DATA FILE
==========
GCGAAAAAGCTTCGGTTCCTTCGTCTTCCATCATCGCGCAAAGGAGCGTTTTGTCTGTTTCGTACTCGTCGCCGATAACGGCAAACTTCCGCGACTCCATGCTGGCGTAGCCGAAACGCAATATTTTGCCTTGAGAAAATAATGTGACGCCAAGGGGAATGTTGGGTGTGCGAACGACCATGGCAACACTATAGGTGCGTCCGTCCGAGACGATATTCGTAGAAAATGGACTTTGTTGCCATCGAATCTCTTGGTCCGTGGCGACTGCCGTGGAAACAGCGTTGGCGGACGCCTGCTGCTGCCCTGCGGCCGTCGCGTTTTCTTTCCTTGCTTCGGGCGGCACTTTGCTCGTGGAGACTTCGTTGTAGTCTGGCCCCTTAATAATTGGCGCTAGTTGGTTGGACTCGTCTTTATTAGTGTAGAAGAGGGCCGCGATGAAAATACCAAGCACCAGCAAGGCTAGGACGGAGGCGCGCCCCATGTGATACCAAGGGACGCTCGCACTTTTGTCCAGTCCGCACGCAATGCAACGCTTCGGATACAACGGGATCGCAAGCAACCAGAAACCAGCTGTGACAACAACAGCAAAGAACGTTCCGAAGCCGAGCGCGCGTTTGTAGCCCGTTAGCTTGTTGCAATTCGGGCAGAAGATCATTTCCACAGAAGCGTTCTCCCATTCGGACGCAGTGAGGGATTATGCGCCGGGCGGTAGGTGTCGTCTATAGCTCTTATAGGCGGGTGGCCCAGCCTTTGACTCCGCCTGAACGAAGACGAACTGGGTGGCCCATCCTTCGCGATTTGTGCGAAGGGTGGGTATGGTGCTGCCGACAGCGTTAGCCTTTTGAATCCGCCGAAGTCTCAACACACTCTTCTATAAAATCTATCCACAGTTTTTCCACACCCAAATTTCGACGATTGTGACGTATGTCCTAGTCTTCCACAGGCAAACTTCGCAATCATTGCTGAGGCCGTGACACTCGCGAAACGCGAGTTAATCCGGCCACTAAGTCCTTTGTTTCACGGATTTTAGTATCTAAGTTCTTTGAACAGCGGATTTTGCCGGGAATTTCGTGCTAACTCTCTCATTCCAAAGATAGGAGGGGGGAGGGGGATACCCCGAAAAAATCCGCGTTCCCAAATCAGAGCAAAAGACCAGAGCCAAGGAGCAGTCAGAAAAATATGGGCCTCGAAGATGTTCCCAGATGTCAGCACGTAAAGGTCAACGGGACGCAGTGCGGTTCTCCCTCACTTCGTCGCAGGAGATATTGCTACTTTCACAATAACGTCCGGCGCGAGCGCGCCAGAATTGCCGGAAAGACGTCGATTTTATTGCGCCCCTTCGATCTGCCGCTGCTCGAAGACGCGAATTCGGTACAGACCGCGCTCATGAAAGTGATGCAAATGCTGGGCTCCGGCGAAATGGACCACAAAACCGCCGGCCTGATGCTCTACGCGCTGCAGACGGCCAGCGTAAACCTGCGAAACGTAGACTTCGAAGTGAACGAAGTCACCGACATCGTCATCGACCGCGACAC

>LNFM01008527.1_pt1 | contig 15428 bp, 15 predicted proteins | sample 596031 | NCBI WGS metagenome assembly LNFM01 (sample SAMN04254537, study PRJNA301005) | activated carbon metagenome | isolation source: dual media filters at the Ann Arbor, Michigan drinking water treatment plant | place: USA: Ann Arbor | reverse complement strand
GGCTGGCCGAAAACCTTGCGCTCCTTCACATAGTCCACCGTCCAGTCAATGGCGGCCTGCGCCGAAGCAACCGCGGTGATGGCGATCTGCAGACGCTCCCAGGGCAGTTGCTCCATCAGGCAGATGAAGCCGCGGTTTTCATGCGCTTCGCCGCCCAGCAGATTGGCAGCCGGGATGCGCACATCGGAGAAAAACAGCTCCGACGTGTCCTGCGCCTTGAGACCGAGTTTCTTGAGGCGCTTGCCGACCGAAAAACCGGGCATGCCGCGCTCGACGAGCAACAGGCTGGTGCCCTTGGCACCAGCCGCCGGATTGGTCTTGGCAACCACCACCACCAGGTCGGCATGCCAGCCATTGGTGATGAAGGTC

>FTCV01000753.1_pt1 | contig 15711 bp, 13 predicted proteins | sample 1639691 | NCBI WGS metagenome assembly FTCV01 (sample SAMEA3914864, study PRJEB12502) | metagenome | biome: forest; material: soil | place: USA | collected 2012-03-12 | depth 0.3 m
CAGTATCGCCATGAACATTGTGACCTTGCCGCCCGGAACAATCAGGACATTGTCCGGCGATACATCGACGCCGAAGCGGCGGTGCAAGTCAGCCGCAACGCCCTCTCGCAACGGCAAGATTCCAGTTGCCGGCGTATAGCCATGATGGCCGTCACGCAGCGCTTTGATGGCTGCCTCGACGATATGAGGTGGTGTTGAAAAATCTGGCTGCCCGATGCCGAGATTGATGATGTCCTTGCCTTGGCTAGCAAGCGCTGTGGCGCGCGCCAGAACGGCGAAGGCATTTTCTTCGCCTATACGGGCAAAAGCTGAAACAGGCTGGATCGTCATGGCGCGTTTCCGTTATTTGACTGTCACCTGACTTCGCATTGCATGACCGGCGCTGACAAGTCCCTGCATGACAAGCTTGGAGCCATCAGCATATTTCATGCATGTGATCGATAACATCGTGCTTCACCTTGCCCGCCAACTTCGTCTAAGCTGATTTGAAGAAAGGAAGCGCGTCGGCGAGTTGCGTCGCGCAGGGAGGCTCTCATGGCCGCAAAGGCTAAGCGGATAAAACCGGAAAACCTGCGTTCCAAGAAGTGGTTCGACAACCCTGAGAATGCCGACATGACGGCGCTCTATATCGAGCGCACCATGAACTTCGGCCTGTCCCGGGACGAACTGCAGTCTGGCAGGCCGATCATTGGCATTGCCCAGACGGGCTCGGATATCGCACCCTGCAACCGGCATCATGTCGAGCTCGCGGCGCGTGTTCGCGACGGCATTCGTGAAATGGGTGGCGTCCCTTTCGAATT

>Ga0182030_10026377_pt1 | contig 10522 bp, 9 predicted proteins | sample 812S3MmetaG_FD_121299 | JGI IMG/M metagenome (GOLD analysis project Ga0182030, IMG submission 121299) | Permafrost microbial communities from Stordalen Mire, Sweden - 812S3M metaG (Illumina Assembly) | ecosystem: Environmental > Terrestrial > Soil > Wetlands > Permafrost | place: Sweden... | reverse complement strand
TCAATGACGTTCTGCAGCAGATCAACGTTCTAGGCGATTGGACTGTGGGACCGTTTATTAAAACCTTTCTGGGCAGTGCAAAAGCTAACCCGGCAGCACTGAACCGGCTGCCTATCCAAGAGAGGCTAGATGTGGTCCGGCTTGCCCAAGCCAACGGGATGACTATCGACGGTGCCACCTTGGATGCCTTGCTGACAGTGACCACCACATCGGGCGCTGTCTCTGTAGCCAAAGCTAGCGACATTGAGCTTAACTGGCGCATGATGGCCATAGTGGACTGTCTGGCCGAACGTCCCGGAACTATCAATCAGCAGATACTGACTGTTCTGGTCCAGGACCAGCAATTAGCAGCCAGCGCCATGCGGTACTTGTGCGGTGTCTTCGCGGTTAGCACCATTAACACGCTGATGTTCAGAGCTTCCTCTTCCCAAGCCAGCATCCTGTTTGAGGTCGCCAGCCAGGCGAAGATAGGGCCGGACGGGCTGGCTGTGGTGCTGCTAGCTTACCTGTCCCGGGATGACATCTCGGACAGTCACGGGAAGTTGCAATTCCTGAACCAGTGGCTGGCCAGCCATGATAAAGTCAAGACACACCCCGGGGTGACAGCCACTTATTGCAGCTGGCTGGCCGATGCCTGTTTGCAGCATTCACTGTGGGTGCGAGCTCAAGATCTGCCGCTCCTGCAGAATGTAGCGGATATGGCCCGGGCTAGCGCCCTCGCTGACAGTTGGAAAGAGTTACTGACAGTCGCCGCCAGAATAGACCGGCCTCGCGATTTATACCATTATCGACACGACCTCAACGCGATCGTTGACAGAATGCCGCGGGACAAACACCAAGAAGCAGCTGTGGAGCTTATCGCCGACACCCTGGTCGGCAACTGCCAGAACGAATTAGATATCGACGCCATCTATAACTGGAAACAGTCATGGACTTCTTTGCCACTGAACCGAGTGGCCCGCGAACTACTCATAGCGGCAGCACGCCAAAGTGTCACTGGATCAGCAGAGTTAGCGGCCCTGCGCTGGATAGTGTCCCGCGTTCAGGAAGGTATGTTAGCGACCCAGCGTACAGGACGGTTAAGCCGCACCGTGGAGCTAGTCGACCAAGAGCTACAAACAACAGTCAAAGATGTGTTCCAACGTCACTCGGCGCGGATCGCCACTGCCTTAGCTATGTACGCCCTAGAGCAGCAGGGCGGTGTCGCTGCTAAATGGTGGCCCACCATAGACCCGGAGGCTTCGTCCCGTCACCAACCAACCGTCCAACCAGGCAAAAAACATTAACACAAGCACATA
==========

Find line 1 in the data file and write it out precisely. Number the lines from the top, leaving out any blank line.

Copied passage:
GCGAAAAAGCTTCGGTTCCTTCGTCTTCCATCATCGCGCAAAGGAGCGTTTTGTCTGTTTCGTACTCGTCGCCGATAACGGCAAACTTCCGCGACTCCATGCTGGCGTAGCCGAAACGCAATATTTTGCCTTGAGAAAATAATGTGACGCCAAGGGGAATGTTGGGTGTGCGAACGACCATGGCAACACTATAGGTGCGTCCGTCCGAGACGATATTCGTAGAAAATGGACTTTGTTGCCATCGAATCTCTTGGTCCGTGGCGACTGCCGTGGAAACAGCGTTGGCGGACGCCTGCTGCTGCCCTGCGGCCGTCGCGTTTTCTTTCCTTGCTTCGGGCGGCACTTTGCTCGTGGAGACTTCGTTGTAGTCTGGCCCCTTAATAATTGGCGCTAGTTGGTTGGACTCGTCTTTATTAGTGTAGAAGAGGGCCGCGATGAAAATACCAAGCACCAGCAAGGCTAGGACGGAGGCGCGCCCCATGTGATACCAAGGGACGCTCGCACTTTTGTCCAGTCCGCACGCAATGCAACGCTTCGGATACAACGGGATCGCAAGCAACCAGAAACCAGCTGTGACAACAACAGCAAAGAACGTTCCGAAGCCGAGCGCGCGTTTGTAGCCCGTTAGCTTGTTGCAATTCGGGCAGAAGATCATTTCCACAGAAGCGTTCTCCCATTCGGACGCAGTGAGGGATTATGCGCCGGGCGGTAGGTGTCGTCTATAGCTCTTATAGGCGGGTGGCCCAGCCTTTGACTCCGCCTGAACGAAGACGAACTGGGTGGCCCATCCTTCGCGATTTGTGCGAAGGGTGGGTATGGTGCTGCCGACAGCGTTAGCCTTTTGAATCCGCCGAAGTCTCAACACACTCTTCTATAAAATCTATCCACAGTTTTTCCACACCCAAATTTCGACGATTGTGACGTATGTCCTAGTCTTCCACAGGCAAACTTCGCAATCATTGCTGAGGCCGTGACACTCGCGAAACGCGAGTTAATCCGGCCACTAAGTCCTTTGTTTCACGGATTTTAGTATCTAAGTTCTTTGAACAGCGGATTTTGCCGGGAATTTCGTGCTAACTCTCTCATTCCAAAGATAGGAGGGGGGAGGGGGATACCCCGAAAAAATCCGCGTTCCCAAATCAGAGCAAAAGACCAGAGCCAAGGAGCAGTCAGAAAAATATGGGCCTCGAAGATGTTCCCAGATGTCAGCACGTAAAGGTCAACGGGACGCAGTGCGGTTCTCCCTCACTTCGTCGCAGGAGATATTGCTACTTTCACAATAACGTCCGGCGCGAGCGCGCCAGAATTGCCGGAAAGACGTCGATTTTATTGCGCCCCTTCGATCTGCCGCTGCTCGAAGACGCGAATTCGGTACAGACCGCGCTCATGAAAGTGATGCAAATGCTGGGCTCCGGCGAAATGGACCACAAAACCGCCGGCCTGATGCTCTACGCGCTGCAGACGGCCAGCGTAAACCTGCGAAACGTAGACTTCGAAGTGAACGAAGTCACCGACATCGTCATCGACCGCGACAC